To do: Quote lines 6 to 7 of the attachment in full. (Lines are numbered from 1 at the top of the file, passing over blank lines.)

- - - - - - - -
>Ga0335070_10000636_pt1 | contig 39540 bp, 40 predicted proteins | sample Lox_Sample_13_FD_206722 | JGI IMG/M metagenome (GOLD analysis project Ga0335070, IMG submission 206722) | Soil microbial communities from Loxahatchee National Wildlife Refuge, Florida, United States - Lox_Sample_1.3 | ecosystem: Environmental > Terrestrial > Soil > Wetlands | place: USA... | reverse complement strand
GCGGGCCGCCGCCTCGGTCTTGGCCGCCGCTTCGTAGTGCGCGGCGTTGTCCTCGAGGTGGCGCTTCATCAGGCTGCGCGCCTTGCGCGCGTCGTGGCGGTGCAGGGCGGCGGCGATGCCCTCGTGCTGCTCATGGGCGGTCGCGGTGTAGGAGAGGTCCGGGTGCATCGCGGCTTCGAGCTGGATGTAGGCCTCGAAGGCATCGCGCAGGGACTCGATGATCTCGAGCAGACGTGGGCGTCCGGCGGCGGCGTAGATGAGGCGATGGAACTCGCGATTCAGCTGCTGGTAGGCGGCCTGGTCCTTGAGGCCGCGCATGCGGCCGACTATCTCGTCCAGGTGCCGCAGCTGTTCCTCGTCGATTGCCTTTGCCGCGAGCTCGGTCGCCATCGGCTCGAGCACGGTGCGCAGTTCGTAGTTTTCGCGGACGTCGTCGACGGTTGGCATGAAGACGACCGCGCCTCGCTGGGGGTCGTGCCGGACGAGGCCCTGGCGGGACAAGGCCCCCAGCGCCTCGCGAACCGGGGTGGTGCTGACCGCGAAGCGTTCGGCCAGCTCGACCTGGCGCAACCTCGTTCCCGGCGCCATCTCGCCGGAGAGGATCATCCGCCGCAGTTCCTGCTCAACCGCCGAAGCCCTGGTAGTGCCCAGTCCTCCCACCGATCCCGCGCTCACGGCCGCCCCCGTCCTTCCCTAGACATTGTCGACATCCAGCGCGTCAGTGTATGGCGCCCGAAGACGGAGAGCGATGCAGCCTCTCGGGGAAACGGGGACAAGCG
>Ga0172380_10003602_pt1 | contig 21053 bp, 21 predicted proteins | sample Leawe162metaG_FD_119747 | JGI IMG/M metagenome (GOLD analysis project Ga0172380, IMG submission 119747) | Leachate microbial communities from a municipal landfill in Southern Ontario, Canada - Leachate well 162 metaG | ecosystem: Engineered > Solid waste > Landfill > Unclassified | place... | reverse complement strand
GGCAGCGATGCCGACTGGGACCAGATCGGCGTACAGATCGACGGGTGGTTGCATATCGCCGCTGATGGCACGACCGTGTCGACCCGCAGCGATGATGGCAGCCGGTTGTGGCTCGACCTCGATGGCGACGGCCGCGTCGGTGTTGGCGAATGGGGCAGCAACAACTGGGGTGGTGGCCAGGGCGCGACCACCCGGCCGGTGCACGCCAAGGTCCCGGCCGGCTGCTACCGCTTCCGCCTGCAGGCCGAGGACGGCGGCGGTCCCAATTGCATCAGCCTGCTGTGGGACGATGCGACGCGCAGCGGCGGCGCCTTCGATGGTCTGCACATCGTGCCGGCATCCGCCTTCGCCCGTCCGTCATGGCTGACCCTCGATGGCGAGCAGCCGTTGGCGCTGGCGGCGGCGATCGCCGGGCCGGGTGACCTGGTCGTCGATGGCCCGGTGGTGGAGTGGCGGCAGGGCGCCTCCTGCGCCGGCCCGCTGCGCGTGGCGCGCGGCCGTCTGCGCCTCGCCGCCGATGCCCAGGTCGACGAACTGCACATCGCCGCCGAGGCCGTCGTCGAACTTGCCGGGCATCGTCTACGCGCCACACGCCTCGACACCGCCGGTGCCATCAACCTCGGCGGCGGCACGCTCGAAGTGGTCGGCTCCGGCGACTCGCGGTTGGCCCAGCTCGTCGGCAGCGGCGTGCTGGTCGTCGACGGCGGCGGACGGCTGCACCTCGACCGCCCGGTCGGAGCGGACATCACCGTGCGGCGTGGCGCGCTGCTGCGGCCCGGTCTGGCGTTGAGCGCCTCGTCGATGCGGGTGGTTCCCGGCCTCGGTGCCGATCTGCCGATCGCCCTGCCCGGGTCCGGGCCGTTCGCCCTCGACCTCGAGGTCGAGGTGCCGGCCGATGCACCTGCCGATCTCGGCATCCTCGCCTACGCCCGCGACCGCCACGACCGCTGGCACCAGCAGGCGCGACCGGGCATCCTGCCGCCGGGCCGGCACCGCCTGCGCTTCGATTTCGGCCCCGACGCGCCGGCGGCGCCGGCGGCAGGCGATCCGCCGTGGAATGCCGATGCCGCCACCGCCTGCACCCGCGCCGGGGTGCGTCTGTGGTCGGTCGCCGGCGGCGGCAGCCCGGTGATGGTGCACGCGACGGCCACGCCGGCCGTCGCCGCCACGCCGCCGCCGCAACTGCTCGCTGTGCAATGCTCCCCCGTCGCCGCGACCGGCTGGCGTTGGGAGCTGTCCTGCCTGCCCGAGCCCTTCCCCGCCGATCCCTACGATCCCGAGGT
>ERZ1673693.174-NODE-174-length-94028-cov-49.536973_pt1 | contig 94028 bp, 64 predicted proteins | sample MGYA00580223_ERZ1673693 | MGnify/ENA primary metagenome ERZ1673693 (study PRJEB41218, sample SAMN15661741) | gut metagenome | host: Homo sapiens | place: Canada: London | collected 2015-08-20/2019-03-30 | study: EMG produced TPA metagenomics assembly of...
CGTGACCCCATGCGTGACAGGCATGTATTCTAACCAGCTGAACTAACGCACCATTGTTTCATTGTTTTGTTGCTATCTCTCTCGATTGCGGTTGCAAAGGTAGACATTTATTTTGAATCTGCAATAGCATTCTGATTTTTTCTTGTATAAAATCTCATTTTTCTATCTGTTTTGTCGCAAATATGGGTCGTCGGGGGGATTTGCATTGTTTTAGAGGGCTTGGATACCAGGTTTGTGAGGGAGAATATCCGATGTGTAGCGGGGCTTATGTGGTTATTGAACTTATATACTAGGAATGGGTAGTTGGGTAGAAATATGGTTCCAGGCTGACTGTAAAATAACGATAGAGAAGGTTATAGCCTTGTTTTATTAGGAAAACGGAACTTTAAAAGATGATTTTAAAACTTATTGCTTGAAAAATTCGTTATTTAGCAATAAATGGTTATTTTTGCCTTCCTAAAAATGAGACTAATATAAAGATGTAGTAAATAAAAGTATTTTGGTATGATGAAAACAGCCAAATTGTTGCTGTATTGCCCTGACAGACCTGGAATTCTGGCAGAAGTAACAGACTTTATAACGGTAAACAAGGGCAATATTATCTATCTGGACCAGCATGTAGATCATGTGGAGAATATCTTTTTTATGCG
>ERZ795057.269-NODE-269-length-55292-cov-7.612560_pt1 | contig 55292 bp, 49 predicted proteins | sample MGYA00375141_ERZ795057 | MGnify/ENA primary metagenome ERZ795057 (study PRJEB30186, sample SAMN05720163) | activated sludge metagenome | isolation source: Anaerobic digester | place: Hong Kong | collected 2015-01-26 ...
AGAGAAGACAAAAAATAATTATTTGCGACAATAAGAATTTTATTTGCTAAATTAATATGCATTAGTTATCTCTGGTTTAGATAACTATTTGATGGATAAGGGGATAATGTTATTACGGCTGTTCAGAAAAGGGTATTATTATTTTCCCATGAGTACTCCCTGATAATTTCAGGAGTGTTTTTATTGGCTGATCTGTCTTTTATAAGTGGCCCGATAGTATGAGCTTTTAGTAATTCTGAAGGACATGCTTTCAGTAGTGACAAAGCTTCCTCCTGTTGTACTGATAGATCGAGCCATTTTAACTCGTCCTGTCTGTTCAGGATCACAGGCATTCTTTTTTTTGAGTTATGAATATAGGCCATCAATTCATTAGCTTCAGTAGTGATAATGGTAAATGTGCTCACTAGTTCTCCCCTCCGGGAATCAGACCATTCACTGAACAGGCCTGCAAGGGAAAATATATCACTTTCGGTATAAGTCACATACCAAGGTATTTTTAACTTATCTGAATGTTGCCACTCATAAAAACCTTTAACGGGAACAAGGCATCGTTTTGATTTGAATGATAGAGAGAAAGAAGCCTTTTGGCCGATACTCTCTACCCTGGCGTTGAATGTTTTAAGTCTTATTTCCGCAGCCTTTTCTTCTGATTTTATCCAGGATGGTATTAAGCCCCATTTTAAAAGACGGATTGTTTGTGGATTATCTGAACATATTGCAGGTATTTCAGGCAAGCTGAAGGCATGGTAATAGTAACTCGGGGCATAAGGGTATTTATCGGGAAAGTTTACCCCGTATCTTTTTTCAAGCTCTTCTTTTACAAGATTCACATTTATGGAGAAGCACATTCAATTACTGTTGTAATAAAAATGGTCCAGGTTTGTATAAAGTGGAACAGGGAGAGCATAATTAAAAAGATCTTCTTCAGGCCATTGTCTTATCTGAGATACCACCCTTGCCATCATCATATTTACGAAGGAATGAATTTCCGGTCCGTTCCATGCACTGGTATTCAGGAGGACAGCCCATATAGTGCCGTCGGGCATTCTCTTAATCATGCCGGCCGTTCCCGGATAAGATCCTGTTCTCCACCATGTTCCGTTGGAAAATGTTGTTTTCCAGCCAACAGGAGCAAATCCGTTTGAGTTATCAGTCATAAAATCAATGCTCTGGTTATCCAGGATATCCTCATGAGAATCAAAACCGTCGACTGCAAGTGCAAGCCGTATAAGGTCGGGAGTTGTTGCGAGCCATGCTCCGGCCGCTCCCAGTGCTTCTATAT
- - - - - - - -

CGTGACCCCATGCGTGACAGGCATGTATTCTAACCAGCTGAACTAACGCACCATTGTTTCATTGTTTTGTTGCTATCTCTCTCGATTGCGGTTGCAAAGGTAGACATTTATTTTGAATCTGCAATAGCATTCTGATTTTTTCTTGTATAAAATCTCATTTTTCTATCTGTTTTGTCGCAAATATGGGTCGTCGGGGGGATTTGCATTGTTTTAGAGGGCTTGGATACCAGGTTTGTGAGGGAGAATATCCGATGTGTAGCGGGGCTTATGTGGTTATTGAACTTATATACTAGGAATGGGTAGTTGGGTAGAAATATGGTTCCAGGCTGACTGTAAAATAACGATAGAGAAGGTTATAGCCTTGTTTTATTAGGAAAACGGAACTTTAAAAGATGATTTTAAAACTTATTGCTTGAAAAATTCGTTATTTAGCAATAAATGGTTATTTTTGCCTTCCTAAAAATGAGACTAATATAAAGATGTAGTAAATAAAAGTATTTTGGTATGATGAAAACAGCCAAATTGTTGCTGTATTGCCCTGACAGACCTGGAATTCTGGCAGAAGTAACAGACTTTATAACGGTAAACAAGGGCAATATTATCTATCTGGACCAGCATGTAGATCATGTGGAGAATATCTTTTTTATGCG
>ERZ795057.269-NODE-269-length-55292-cov-7.612560_pt1 | contig 55292 bp, 49 predicted proteins | sample MGYA00375141_ERZ795057 | MGnify/ENA primary metagenome ERZ795057 (study PRJEB30186, sample SAMN05720163) | activated sludge metagenome | isolation source: Anaerobic digester | place: Hong Kong | collected 2015-01-26 ...